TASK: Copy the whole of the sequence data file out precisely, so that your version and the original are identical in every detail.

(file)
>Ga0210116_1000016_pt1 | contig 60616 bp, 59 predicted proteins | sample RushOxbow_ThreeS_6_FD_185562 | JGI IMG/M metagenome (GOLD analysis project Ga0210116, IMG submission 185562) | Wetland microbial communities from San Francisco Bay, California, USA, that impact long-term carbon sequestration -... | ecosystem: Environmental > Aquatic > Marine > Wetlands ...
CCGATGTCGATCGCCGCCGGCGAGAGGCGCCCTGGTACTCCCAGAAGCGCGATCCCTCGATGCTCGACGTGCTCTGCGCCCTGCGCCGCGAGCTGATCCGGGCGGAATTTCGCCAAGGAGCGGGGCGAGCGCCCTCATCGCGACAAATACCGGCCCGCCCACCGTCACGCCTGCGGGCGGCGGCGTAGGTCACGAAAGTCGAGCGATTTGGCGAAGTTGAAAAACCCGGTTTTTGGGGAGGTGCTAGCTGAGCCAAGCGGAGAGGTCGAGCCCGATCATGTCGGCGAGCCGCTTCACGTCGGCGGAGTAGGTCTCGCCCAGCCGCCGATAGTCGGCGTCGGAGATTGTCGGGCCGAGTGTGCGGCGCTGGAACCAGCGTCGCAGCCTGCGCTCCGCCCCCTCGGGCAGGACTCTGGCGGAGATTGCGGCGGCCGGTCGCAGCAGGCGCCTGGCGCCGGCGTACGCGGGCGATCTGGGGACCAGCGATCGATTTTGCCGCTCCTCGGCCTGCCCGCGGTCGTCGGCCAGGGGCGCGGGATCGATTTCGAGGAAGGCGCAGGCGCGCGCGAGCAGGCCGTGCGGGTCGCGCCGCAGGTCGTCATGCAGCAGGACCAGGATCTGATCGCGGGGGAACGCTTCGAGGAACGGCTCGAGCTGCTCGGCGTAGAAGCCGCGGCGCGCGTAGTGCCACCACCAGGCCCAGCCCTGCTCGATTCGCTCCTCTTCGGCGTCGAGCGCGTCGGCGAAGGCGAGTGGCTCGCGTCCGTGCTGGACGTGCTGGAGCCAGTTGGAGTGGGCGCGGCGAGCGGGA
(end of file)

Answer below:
>Ga0210116_1000016_pt1 | contig 60616 bp, 59 predicted proteins | sample RushOxbow_ThreeS_6_FD_185562 | JGI IMG/M metagenome (GOLD analysis project Ga0210116, IMG submission 185562) | Wetland microbial communities from San Francisco Bay, California, USA, that impact long-term carbon sequestration -... | ecosystem: Environmental > Aquatic > Marine > Wetlands ...
CCGATGTCGATCGCCGCCGGCGAGAGGCGCCCTGGTACTCCCAGAAGCGCGATCCCTCGATGCTCGACGTGCTCTGCGCCCTGCGCCGCGAGCTGATCCGGGCGGAATTTCGCCAAGGAGCGGGGCGAGCGCCCTCATCGCGACAAATACCGGCCCGCCCACCGTCACGCCTGCGGGCGGCGGCGTAGGTCACGAAAGTCGAGCGATTTGGCGAAGTTGAAAAACCCGGTTTTTGGGGAGGTGCTAGCTGAGCCAAGCGGAGAGGTCGAGCCCGATCATGTCGGCGAGCCGCTTCACGTCGGCGGAGTAGGTCTCGCCCAGCCGCCGATAGTCGGCGTCGGAGATTGTCGGGCCGAGTGTGCGGCGCTGGAACCAGCGTCGCAGCCTGCGCTCCGCCCCCTCGGGCAGGACTCTGGCGGAGATTGCGGCGGCCGGTCGCAGCAGGCGCCTGGCGCCGGCGTACGCGGGCGATCTGGGGACCAGCGATCGATTTTGCCGCTCCTCGGCCTGCCCGCGGTCGTCGGCCAGGGGCGCGGGATCGATTTCGAGGAAGGCGCAGGCGCGCGCGAGCAGGCCGTGCGGGTCGCGCCGCAGGTCGTCATGCAGCAGGACCAGGATCTGATCGCGGGGGAACGCTTCGAGGAACGGCTCGAGCTGCTCGGCGTAGAAGCCGCGGCGCGCGTAGTGCCACCACCAGGCCCAGCCCTGCTCGATTCGCTCCTCTTCGGCGTCGAGCGCGTCGGCGAAGGCGAGTGGCTCGCGTCCGTGCTGGACGTGCTGGAGCCAGTTGGAGTGGGCGCGGCGAGCGGGA